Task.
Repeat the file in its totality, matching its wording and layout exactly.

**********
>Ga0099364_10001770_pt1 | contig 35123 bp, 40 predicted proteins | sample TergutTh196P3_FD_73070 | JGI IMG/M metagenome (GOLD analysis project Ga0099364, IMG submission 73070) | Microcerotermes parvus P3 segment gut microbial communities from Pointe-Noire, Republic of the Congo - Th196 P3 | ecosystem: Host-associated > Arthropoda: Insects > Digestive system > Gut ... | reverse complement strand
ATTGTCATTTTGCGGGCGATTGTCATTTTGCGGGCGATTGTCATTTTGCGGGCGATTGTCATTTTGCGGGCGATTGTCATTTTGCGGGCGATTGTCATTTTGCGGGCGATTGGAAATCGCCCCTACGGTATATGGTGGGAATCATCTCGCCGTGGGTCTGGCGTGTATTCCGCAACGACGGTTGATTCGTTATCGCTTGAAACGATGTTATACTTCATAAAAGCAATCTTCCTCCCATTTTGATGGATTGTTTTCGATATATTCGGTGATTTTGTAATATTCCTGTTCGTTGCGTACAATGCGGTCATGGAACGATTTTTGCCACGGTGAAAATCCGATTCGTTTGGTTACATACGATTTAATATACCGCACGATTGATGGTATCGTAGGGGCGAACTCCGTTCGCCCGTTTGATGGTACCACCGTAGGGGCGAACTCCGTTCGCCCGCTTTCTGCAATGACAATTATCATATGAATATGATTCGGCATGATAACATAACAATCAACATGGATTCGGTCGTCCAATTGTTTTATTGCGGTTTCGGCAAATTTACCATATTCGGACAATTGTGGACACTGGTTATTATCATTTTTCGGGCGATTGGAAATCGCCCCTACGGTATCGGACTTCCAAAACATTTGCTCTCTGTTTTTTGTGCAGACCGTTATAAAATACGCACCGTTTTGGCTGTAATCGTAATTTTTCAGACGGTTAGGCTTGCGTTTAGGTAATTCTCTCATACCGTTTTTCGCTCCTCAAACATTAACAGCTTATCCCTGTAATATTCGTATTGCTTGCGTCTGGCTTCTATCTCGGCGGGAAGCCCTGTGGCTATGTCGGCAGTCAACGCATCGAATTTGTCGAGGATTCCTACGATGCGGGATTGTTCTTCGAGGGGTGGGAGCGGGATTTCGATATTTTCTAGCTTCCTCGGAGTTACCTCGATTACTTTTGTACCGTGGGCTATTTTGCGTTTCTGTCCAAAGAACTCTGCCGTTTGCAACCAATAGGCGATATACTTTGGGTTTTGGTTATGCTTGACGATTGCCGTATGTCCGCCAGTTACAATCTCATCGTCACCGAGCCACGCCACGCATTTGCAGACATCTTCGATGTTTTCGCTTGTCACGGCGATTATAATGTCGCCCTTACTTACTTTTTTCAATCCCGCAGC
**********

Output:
>Ga0099364_10001770_pt1 | contig 35123 bp, 40 predicted proteins | sample TergutTh196P3_FD_73070 | JGI IMG/M metagenome (GOLD analysis project Ga0099364, IMG submission 73070) | Microcerotermes parvus P3 segment gut microbial communities from Pointe-Noire, Republic of the Congo - Th196 P3 | ecosystem: Host-associated > Arthropoda: Insects > Digestive system > Gut ... | reverse complement strand
ATTGTCATTTTGCGGGCGATTGTCATTTTGCGGGCGATTGTCATTTTGCGGGCGATTGTCATTTTGCGGGCGATTGTCATTTTGCGGGCGATTGTCATTTTGCGGGCGATTGGAAATCGCCCCTACGGTATATGGTGGGAATCATCTCGCCGTGGGTCTGGCGTGTATTCCGCAACGACGGTTGATTCGTTATCGCTTGAAACGATGTTATACTTCATAAAAGCAATCTTCCTCCCATTTTGATGGATTGTTTTCGATATATTCGGTGATTTTGTAATATTCCTGTTCGTTGCGTACAATGCGGTCATGGAACGATTTTTGCCACGGTGAAAATCCGATTCGTTTGGTTACATACGATTTAATATACCGCACGATTGATGGTATCGTAGGGGCGAACTCCGTTCGCCCGTTTGATGGTACCACCGTAGGGGCGAACTCCGTTCGCCCGCTTTCTGCAATGACAATTATCATATGAATATGATTCGGCATGATAACATAACAATCAACATGGATTCGGTCGTCCAATTGTTTTATTGCGGTTTCGGCAAATTTACCATATTCGGACAATTGTGGACACTGGTTATTATCATTTTTCGGGCGATTGGAAATCGCCCCTACGGTATCGGACTTCCAAAACATTTGCTCTCTGTTTTTTGTGCAGACCGTTATAAAATACGCACCGTTTTGGCTGTAATCGTAATTTTTCAGACGGTTAGGCTTGCGTTTAGGTAATTCTCTCATACCGTTTTTCGCTCCTCAAACATTAACAGCTTATCCCTGTAATATTCGTATTGCTTGCGTCTGGCTTCTATCTCGGCGGGAAGCCCTGTGGCTATGTCGGCAGTCAACGCATCGAATTTGTCGAGGATTCCTACGATGCGGGATTGTTCTTCGAGGGGTGGGAGCGGGATTTCGATATTTTCTAGCTTCCTCGGAGTTACCTCGATTACTTTTGTACCGTGGGCTATTTTGCGTTTCTGTCCAAAGAACTCTGCCGTTTGCAACCAATAGGCGATATACTTTGGGTTTTGGTTATGCTTGACGATTGCCGTATGTCCGCCAGTTACAATCTCATCGTCACCGAGCCACGCCACGCATTTGCAGACATCTTCGATGTTTTCGCTTGTCACGGCGATTATAATGTCGCCCTTACTTACTTTTTTCAATCCCGCAGC